Historicist: Explorations at the Vanguard of Communication Studies

05May14

Cover of Explorations 3 (August 1954).

The short-lived but influential magazine overseen by Edmund Carpenter and Marshall McLuhan

(Republished by Permission)

In the 1950s, anthropologist Edmund Carpenter, English professor Marshall McLuhan, and others were at the centre of an innovative working group at the University of Toronto investigating modes and media of communication from a variety of academic perspectives. The establishment of the journal Explorations: Studies in Culture and Communication in 1953 provided an outlet for their discussions and emerging ideas. The Globe and Mail‘s literary critic, William Arthur Deacon, proclaimed that the intellectual magazine’s cultural importance marked “a coming-of-age in Canada.”

Its content was an eclectic mix of treatises, poems, excerpts from popular magazines, and clippings of advertisements, with subjects ranging from indigenous cultures or musical instruments in Africa to experiments conducted in television studios. The magazine was both intellectually exhilarating for its cutting-edge ideas, and ploddingly dull for the opacity of certain articles. In his biography of McLuhan, Coupland characterized the magazine as a “glorious stew of diamonds and rhinestones and Fabergé eggs and merde.” And, along with the Ford Foundation-funded Seminar on Culture and Communication, Explorations was instrumental in laying the foundation of modern media studies.

The journal’s original nine issues, published in limited numbers between 1953 and 1959, were considered collector’s items almost immediately upon their publication and now fetchmore than $100 eachif you can find them.

Many of McLuhan’s key ideas had their genesis in the pages of Explorations, leading most observers to closely associate the journal with the media theorist. In fact, though often unacknowledged, the real driving force behind the publication was Carpenter, McLuhan’s friend and close collaborator.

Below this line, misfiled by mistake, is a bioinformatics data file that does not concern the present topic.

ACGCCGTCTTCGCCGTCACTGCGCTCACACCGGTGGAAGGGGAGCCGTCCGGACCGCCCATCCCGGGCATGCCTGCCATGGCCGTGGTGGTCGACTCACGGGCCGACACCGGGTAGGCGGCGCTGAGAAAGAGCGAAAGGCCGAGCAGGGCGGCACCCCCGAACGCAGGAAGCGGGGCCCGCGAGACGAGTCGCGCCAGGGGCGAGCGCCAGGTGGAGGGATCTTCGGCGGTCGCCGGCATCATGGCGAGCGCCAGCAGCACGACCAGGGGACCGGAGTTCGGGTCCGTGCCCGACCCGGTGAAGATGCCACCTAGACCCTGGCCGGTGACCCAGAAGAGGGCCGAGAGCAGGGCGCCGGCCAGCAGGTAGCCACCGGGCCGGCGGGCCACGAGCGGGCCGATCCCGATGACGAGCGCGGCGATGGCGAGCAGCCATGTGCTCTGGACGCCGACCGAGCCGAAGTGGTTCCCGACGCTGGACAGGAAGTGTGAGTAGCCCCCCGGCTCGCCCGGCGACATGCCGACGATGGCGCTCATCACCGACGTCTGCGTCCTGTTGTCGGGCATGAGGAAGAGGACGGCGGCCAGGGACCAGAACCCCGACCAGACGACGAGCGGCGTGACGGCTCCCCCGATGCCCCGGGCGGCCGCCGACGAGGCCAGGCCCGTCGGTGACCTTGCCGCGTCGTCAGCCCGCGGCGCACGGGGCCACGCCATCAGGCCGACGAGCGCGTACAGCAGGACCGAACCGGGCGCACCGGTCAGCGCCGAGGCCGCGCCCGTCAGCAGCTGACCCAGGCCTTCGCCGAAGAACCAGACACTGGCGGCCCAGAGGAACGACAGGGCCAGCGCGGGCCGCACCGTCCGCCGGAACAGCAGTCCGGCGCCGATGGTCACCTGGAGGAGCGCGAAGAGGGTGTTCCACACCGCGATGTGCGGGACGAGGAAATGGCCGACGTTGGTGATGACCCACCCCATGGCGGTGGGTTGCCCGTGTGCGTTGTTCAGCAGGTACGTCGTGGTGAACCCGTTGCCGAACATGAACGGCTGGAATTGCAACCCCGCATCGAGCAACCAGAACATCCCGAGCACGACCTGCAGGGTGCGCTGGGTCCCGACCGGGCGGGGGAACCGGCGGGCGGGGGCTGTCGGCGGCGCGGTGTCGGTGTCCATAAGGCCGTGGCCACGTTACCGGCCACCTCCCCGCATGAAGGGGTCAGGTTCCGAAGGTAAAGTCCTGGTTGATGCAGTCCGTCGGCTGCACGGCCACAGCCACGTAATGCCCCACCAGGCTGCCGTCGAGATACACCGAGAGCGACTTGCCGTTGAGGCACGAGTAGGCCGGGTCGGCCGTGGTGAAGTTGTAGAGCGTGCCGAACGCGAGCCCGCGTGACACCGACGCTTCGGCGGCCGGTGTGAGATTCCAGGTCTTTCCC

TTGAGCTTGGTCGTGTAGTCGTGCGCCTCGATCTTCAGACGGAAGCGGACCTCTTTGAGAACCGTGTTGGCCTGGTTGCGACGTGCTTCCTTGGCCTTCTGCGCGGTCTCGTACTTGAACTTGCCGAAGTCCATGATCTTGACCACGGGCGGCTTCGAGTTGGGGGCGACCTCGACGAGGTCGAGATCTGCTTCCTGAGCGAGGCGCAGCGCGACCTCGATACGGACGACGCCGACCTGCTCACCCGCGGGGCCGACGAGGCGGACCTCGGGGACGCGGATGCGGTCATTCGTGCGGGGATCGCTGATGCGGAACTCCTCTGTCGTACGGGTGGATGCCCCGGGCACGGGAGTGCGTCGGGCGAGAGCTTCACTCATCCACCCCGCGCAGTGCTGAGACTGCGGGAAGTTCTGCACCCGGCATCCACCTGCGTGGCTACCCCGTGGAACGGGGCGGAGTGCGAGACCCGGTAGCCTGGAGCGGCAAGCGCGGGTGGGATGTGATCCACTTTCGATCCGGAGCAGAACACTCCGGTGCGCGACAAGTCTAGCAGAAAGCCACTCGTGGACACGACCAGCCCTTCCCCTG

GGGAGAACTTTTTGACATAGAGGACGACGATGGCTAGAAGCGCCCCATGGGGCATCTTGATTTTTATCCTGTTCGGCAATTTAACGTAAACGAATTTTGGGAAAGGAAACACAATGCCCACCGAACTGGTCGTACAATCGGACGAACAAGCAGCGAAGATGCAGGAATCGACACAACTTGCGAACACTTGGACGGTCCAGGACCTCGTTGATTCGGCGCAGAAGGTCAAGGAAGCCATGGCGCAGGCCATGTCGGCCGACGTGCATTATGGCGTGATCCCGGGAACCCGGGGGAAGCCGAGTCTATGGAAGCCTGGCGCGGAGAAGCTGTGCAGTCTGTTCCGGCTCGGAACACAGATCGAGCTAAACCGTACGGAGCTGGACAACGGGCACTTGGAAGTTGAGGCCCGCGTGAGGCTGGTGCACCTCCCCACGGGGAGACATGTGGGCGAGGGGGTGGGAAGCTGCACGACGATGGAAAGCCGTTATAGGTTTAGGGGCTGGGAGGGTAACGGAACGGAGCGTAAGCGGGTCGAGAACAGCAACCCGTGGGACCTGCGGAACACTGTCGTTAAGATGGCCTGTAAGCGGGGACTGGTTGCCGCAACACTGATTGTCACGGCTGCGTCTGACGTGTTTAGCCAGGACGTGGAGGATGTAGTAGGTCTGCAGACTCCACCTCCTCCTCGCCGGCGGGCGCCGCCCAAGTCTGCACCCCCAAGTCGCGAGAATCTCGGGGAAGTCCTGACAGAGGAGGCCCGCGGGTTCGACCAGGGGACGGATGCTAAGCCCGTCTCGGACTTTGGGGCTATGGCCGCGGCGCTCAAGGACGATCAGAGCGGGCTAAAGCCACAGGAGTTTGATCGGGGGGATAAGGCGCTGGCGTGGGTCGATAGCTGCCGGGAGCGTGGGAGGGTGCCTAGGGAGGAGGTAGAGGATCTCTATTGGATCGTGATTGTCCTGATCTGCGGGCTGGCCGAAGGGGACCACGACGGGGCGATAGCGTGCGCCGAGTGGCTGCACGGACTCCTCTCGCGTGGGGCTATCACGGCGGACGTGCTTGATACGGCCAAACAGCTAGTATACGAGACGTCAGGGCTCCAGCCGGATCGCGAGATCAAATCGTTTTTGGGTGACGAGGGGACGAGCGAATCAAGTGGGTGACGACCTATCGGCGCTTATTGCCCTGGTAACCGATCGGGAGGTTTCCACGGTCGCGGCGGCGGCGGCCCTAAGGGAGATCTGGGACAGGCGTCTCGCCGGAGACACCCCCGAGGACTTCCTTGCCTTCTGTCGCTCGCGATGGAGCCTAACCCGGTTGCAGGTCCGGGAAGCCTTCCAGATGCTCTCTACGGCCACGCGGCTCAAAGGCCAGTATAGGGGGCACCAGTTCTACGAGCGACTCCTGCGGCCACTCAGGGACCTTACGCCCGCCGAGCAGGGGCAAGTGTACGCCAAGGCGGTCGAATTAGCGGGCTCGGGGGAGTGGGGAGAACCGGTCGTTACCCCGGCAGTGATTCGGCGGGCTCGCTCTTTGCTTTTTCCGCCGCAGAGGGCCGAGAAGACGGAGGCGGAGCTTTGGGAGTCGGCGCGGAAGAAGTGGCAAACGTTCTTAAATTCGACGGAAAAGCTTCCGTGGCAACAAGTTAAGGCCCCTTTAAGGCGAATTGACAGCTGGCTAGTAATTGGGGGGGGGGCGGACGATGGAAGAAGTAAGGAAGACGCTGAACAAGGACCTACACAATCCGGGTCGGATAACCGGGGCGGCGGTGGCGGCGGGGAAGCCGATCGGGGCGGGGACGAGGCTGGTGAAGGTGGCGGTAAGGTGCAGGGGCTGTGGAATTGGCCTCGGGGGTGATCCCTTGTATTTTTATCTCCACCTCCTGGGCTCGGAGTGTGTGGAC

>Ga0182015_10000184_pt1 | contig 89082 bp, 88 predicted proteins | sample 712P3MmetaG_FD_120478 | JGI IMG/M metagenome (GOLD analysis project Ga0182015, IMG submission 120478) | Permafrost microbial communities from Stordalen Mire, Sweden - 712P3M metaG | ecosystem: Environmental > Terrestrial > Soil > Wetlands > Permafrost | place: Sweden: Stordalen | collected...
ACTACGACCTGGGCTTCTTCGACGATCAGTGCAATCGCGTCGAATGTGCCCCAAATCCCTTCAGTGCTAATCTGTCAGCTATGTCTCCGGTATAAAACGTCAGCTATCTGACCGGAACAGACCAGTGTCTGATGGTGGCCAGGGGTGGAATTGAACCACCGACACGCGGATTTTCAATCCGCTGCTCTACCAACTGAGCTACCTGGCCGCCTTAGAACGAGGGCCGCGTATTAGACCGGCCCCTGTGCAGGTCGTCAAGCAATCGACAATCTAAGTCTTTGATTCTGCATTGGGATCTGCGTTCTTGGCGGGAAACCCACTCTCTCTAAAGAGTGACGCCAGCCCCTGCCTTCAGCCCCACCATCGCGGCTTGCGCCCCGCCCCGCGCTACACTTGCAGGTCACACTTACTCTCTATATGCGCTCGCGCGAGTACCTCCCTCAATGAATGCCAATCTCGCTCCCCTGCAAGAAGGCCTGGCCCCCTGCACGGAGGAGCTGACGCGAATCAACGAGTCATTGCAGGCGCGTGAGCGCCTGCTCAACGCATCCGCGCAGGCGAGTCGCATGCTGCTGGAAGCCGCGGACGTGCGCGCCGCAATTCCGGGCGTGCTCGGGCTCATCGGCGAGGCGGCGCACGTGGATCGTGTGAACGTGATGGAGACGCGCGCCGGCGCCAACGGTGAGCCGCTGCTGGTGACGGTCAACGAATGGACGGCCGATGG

As early as March 1951, McLuhan conceived of studying communications through experimental seminar cutting across strict boundaries between disciplines. It was a difficult proposition in an age before interdisciplinarity was widely accepted, but he found a kindred colleague with complementary ambitions in anthropology professor Edmund (Ted) Carpenter.

 Ted Carpenter (1922-2011)

Born in Rochester, Carpenter was intrigued by excavating prehistoric Iroquoian sites as a teenager. He enrolled in anthropology at the University of Pennsylvania on the eve of the Second World War, but finished his degrees after serving in the Pacific Theatre. After accepting a teaching position at the University of Toronto, Carpenter embarked on a series of expeditions to the Canadian north and published several books on his experiences with the Aivilik people. On the side, Carpenter produced and hosted a series of shows on CBC radio and, later, television.

McLuhan and Carpenter co-wrote an application to the Behavioral Sciences Division of the Ford Foundation for an inter-faculty project investigating the effects of new media of communication. After being awarded funding in the spring of 1953, the two assembled their collaborators to lay out the content and scope of the Culture and Communication seminars (which was to be the core of their project) and to identify common areas of interests and methodological parallels between disciplines. This cadre, which became known as the Explorations Group, included D. Carl Williams of the psychology faculty and political economist Tom Easterbrook. Jaqueline Tyrwhitt, visiting professor of Town Planning in the School of Architecture, had been an early supporter of McLuhan’s seminar proposal, but wouldn’t rejoin the group until her return to Toronto from an overseas assignment in mid-1954.

The first seminar, held on October 15, 1953, was attended by about a dozen graduate students from the faculties of English, Economics, Psychology, Sociology, and Anthropology. Word spread rapidly across campus about the intellectually challenging but invigorating discussions and guest speakers at the seminars, and graduate students scrambled for a seat at the table.

Read the rest of this lengthy article from Torontoist at http://tinyurl.com/lez9rtc .

Explorations in Media Ecology, the journal of the Media Ecology Association, carries on the tradition of the original Explorations.

See the previous posting on this topic titled Explorations: Studies in Culture & Communication (1953-59) 26mar14 here http://tinyurl.com/nlkocn7

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